An Innocent Abroad in Budapest: Tales from an American College Student Studying in Europe

An Innocent Abroad in Budapest: Tales from an American College Student Studying in Europe

Budapest is considered one of the most beautiful cities in Europe. The “Pearl of the Danube” attracts 2.7 million visitors a year.

When I was a kid and I heard about this thing called “backpacking through Europe,” I wasn’t entirely sure what that meant. I had visions of people literally just walking all over Europe with a backpack, using no transportation beyond their legs. That may have been the case decades ago, but no more.

My recent travels through central Europe included a flight from Copenhagen to Budapest, a night train to Prague, another train to Berlin and then an epic eight hour bus ride back to Copenhagen. I definitely wasn’t walking all over the place, but I did carry a stuffed-to-the-brim backpack.

If you’ve read about my experience flying into Germany, you know I keep a close eye on airport security and customs. If you want to travel somewhere you don’t have to take off your shoes or throw away oversized bottles of shampoo to get past TSA airport security, Budapest is the place for you. They don’t even check your passport there. Maybe Hungary doesn’t think they have a high enough profile as a target to warrant checking out who’s entering their country.

The main tower of Matthias Church can be seen from many parts of Budapest. Officially named the Church of Our Lady, the 700-year old church has hosted several coronations, royal weddings and baptisms.

Budapest is an interesting place. The bus ride from the airport into the city center is like a really uncomfortable ride back in time to the Cold War. I’m talking roads lined with barbed wire, rusted over buildings, depressed looking people, etc. And just when you’re looking in shock at your travel companions, wondering if you’re even in the right city, you arrive in downtown Budapest and modernity shows its beautiful face. Restaurants! Bars! Freshly paved roads!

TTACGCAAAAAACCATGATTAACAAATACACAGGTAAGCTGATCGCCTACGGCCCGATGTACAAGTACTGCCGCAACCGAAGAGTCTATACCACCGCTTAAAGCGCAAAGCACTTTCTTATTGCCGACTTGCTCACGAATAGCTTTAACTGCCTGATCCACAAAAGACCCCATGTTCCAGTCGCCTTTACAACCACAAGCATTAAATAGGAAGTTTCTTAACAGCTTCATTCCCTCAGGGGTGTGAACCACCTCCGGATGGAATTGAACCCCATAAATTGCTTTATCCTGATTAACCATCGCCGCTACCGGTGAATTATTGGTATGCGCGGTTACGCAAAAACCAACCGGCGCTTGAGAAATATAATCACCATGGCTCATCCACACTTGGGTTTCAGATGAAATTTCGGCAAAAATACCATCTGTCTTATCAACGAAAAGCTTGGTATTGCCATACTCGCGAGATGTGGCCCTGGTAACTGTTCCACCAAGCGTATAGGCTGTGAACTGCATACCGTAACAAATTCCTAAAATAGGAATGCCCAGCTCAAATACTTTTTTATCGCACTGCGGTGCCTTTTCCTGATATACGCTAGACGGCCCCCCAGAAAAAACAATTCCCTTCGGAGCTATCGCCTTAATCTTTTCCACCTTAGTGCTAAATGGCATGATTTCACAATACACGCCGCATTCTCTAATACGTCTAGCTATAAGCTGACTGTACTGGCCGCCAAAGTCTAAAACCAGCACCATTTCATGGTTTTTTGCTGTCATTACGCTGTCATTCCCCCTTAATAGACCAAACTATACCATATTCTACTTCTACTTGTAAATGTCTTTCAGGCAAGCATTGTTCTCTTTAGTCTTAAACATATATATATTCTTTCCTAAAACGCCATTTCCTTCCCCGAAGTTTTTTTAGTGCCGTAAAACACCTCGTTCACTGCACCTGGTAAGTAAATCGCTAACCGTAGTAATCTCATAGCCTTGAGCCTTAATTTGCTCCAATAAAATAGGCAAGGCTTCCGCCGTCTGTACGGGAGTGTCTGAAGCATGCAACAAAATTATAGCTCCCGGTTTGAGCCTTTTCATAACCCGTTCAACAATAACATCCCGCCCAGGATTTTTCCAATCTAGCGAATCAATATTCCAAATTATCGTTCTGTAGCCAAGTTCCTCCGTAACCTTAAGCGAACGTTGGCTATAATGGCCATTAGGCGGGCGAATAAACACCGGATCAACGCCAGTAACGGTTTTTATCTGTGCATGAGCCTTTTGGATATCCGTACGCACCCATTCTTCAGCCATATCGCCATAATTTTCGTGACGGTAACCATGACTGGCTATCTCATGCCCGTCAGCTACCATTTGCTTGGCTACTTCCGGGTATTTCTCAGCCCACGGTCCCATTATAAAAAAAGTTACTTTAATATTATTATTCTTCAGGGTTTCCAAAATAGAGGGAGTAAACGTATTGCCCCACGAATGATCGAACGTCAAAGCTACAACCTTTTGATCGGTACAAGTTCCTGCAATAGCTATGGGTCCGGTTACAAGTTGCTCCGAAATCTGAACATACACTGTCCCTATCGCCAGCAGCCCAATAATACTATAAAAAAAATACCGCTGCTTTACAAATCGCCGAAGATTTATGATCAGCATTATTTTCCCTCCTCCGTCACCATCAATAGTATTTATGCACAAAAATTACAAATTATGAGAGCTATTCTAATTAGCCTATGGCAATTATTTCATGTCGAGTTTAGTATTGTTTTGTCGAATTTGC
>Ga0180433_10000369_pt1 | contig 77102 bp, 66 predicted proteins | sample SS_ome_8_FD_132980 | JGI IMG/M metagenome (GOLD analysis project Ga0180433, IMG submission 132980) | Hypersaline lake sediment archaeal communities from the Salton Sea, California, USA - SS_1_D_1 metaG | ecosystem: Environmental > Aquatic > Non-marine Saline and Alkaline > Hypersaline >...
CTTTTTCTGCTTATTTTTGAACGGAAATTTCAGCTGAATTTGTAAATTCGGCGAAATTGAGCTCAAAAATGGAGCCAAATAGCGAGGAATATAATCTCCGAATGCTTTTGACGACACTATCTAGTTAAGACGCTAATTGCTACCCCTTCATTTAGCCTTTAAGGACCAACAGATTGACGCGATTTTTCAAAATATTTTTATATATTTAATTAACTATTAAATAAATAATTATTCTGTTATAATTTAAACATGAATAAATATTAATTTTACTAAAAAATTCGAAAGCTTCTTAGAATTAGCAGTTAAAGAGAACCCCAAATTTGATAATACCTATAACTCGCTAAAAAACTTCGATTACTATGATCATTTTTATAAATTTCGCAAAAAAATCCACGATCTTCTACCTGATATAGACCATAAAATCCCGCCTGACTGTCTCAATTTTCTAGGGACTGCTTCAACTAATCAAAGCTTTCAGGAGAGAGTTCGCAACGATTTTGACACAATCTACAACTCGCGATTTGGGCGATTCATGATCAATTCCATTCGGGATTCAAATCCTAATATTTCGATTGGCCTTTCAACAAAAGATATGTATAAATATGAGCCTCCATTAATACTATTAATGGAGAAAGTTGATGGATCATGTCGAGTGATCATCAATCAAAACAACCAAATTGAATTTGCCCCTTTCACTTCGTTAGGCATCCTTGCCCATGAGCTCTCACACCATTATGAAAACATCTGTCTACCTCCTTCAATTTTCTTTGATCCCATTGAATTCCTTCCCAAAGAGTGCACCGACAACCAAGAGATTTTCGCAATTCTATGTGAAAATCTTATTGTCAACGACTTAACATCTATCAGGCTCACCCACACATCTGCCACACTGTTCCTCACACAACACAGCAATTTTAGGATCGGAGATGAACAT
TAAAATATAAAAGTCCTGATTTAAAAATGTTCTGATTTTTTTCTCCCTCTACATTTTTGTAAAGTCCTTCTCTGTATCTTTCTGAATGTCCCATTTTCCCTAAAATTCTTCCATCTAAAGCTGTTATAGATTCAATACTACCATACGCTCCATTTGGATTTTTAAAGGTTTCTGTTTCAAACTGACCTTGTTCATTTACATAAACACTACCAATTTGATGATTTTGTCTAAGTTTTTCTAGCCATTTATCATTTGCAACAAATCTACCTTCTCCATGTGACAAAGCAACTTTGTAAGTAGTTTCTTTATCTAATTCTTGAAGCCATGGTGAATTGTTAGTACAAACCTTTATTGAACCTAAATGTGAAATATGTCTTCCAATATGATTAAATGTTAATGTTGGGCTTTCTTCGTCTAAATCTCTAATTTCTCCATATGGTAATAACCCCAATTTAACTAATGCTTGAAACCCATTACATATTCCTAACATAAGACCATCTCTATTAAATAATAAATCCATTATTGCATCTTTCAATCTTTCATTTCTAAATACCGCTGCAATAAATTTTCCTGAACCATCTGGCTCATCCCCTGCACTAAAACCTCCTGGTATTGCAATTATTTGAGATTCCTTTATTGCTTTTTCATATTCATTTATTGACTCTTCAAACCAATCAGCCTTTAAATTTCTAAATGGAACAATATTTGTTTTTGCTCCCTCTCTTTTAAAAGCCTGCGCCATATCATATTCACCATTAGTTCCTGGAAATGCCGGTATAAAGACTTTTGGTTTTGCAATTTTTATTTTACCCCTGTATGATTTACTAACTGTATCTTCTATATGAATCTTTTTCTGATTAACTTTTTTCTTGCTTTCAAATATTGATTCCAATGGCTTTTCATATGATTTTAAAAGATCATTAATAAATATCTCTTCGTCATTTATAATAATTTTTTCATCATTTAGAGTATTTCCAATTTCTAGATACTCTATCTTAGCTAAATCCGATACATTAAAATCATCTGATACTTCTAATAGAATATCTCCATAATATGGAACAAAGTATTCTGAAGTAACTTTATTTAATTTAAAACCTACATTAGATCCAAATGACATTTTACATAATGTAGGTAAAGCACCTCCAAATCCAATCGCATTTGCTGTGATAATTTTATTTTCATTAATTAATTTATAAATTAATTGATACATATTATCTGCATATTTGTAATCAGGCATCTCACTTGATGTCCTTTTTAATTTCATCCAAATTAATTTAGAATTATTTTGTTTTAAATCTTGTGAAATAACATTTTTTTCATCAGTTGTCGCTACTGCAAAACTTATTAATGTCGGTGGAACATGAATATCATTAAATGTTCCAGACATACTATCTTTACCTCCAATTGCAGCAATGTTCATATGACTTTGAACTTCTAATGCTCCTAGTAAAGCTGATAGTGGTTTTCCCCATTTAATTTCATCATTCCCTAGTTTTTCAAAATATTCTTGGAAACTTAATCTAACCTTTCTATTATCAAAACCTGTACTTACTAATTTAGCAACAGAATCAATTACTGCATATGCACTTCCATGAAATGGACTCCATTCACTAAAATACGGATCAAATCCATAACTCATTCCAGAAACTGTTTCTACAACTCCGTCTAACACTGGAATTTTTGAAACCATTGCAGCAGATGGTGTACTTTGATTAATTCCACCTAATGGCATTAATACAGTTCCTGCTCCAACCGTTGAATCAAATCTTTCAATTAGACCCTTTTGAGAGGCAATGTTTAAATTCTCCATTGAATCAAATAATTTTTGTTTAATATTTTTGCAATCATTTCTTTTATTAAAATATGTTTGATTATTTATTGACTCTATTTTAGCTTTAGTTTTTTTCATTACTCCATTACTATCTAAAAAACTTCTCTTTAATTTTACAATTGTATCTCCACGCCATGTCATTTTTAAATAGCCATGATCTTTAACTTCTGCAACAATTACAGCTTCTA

I don’t mean to give Budapest a hard time; it’s quite beautiful and has a very relaxed vibe to it. I’m just saying that the shadow of the Iron Curtain still looms large. One needs to look no farther than the public transportation. It’s always on time and never delayed – very Soviet – and also looks like its 50 years old and about to explode – also very Soviet.

At first glance, Budapest’s subway system looks like a smaller version of the Tube in London: modern stations and fairly clean. As you’re standing in one, you might even feel like you’re in London, waiting for an efficient train to come gliding down the tracks to take you off to your fabulous destination. And then you start to hear screeching, and it gets louder and louder. Until suddenly a train comes barreling down the tracks, a train coated in graffiti of the spray paint or knife-against-window variety. I half expected the conductor to be a certain mustachioed Soviet dictator, back from the dead to check out his satellite – that’s how old it is. But it does run efficiently — and so loudly you can’t have a conversation with the person sitting next to you.

Budapest’s subway is the second oldest underground railway in the world. It was inaugurated on May 2, 1896 by emperor Franz Joseph. Today, over 100,000 people use it daily.

Budapest was nice, and someone in my circle of travel companions convinced everyone it would be a good idea to take a night train from Budapest to Prague. Sleep on a train and wake up in Prague the next morning, fully refreshed. It sounded like a brilliant plan.

Matthew Grant Anson is a junior at Whittier College in Whittier, California. He is studying this semester at the Danish Institute for Study Abroad in Copenhagen, Denmark.




Authored by: Matthew Grant Anson